Beneficial effects of probiotics have been reported in liver disease. Inflammatory bowel disease concurs in 90% of primary sclerosing cholangitis (PSC) patients, suggesting that substances originating from the inflamed gut may damage the biliary tree.
To assess potential beneficial effects of probiotics on serum liver tests, pruritus and fatigue in PSC.
Fourteen patients (13 male/one female, mean age 45 years), with concurrent inflammatory bowel disease were randomized to treatment with probiotics (Ecologic 641, containing four Lactobacillus and two Bifidobacillus strains; Winclove Bio Industries, Amsterdam, The Netherlands) or placebo during 3 months in a double-blind fashion. After a 1-month washout period, crossover was made.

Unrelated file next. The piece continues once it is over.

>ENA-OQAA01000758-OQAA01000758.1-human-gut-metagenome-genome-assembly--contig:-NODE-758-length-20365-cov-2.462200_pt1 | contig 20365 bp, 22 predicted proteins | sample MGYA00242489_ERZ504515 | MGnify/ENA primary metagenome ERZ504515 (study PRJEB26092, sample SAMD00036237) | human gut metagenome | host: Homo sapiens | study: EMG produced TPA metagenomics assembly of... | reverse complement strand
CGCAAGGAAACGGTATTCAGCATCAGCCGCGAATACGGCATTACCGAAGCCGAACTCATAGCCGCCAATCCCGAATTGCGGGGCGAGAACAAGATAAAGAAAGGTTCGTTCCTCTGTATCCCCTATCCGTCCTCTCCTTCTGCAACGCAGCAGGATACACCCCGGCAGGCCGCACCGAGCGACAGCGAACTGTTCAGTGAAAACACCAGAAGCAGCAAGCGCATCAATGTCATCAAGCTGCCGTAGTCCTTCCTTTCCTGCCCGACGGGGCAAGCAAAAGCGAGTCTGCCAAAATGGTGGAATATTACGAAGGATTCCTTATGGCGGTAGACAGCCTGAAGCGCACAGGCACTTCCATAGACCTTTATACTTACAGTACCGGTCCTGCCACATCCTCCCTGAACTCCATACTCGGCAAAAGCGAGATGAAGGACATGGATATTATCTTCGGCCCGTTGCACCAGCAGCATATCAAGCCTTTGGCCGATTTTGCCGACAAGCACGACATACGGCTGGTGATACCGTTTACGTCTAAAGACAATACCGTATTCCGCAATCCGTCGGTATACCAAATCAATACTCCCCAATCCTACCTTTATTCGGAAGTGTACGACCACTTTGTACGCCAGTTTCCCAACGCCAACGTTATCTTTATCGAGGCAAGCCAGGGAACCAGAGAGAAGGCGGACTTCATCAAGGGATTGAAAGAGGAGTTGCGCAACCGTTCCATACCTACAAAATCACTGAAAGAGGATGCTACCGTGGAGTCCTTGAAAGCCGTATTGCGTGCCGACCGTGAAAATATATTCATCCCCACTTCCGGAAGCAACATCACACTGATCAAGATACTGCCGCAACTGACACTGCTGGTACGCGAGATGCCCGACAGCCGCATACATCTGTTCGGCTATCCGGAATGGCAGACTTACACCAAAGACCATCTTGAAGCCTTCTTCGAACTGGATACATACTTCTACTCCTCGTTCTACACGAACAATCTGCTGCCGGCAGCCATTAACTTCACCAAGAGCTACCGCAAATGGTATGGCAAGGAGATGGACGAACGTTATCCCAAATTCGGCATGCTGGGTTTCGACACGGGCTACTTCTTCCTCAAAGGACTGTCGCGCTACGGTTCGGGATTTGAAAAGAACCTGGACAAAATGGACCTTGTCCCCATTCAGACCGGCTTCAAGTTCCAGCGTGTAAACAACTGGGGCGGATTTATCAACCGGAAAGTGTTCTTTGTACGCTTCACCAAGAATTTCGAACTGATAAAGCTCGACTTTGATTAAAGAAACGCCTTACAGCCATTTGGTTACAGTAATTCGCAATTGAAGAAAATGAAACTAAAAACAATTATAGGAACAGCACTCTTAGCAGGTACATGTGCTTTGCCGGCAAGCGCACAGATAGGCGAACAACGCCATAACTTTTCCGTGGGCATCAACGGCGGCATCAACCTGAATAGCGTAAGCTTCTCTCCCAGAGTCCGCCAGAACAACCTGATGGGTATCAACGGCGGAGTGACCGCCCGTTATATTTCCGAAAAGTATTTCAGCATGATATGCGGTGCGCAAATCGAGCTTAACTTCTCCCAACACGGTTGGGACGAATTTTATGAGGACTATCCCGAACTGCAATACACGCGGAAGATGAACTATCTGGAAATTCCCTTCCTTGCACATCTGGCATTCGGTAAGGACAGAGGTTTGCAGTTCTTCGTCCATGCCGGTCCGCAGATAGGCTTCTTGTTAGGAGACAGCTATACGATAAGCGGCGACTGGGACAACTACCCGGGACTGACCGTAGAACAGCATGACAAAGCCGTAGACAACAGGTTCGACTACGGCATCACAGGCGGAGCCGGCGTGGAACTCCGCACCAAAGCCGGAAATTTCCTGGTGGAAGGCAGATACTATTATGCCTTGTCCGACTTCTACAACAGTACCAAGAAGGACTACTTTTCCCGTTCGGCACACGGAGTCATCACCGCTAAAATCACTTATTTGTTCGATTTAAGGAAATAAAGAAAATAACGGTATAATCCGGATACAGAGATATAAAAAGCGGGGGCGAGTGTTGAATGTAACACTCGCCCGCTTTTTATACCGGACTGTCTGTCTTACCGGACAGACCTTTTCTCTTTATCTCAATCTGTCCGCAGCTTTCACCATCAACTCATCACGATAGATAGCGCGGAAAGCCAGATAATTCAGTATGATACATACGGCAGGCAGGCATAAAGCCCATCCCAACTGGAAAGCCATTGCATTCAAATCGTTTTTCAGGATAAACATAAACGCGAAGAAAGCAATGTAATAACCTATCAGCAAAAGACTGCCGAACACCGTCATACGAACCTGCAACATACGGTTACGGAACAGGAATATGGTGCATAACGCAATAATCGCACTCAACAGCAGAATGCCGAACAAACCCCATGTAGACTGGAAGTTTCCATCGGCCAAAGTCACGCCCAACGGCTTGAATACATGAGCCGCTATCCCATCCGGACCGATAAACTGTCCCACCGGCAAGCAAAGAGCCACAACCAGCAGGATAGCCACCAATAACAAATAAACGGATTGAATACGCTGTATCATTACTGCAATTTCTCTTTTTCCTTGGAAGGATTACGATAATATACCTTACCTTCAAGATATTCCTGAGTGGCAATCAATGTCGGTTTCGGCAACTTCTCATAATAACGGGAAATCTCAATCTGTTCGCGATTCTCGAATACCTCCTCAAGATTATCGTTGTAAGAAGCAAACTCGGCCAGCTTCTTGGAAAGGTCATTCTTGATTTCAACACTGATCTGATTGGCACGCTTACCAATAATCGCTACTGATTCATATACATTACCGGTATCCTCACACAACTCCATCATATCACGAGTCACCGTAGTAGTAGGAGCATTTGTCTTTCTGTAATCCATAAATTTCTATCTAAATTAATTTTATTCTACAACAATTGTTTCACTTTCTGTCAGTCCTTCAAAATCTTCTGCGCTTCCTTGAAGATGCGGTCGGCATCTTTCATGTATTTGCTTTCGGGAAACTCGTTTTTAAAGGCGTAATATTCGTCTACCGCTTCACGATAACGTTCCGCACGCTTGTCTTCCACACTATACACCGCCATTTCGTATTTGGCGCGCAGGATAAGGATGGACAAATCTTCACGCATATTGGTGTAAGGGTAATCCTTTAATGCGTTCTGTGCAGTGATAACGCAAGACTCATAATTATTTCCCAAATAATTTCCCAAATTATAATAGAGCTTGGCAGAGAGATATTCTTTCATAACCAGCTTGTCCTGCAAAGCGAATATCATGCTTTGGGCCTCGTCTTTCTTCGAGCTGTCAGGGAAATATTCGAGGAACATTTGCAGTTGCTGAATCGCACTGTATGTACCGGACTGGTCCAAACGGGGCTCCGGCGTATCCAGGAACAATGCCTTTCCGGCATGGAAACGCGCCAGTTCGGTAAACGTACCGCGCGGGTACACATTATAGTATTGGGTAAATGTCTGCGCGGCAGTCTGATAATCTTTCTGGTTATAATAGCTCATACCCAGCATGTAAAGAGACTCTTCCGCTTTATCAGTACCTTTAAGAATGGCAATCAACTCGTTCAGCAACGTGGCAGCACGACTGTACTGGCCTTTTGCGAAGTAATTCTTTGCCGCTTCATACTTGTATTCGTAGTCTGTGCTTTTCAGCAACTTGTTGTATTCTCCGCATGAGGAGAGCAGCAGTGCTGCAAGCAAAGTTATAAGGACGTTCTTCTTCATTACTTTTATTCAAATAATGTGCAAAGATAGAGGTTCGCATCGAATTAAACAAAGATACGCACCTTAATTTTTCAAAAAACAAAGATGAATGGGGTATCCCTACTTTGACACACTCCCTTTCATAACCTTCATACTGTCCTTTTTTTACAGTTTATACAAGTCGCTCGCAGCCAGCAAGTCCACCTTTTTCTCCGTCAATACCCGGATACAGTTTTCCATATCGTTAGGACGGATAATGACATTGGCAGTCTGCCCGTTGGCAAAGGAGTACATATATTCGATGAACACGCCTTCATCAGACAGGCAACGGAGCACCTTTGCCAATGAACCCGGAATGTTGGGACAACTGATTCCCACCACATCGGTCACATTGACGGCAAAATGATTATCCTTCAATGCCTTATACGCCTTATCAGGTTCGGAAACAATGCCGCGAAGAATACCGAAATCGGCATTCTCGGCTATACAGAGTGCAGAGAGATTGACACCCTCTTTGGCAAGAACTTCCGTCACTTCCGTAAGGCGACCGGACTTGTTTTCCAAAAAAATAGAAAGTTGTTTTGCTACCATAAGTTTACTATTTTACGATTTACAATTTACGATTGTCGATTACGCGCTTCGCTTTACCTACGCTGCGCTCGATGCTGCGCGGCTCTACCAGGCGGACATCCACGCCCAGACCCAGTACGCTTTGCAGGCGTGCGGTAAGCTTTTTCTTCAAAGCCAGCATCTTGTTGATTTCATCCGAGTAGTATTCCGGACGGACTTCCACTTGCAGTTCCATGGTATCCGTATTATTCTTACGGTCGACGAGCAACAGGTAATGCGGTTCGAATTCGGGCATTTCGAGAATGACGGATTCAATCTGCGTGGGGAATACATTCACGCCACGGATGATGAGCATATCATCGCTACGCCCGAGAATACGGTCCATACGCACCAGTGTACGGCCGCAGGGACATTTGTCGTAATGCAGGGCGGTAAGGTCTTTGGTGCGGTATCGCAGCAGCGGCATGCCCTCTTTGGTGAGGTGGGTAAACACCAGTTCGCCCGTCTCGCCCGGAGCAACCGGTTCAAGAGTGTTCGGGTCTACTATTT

No changes in pruritus, fatigue and stool frequency were noted during placebo or probiotics. No significant differences were observed between treatment with probiotics and placebo in bilirubin (at end of probiotic vs. placebo period: −13 vs. −15% change from baseline; P=0.89), alkaline phosphatase (−9 vs. −9%; P=0.99), γ glutamyl transpeptidase (−11 vs. −5%; P=0.60), aspartate aminotransferase (−16 vs. −15%; P=0.99), alanine aminotransferase (−27 vs. −26%; P=0.97), prothrombin, albumin or bile salts.
Our data do not support beneficial effects of probiotics on symptoms, liver biochemistry or liver function in PSC.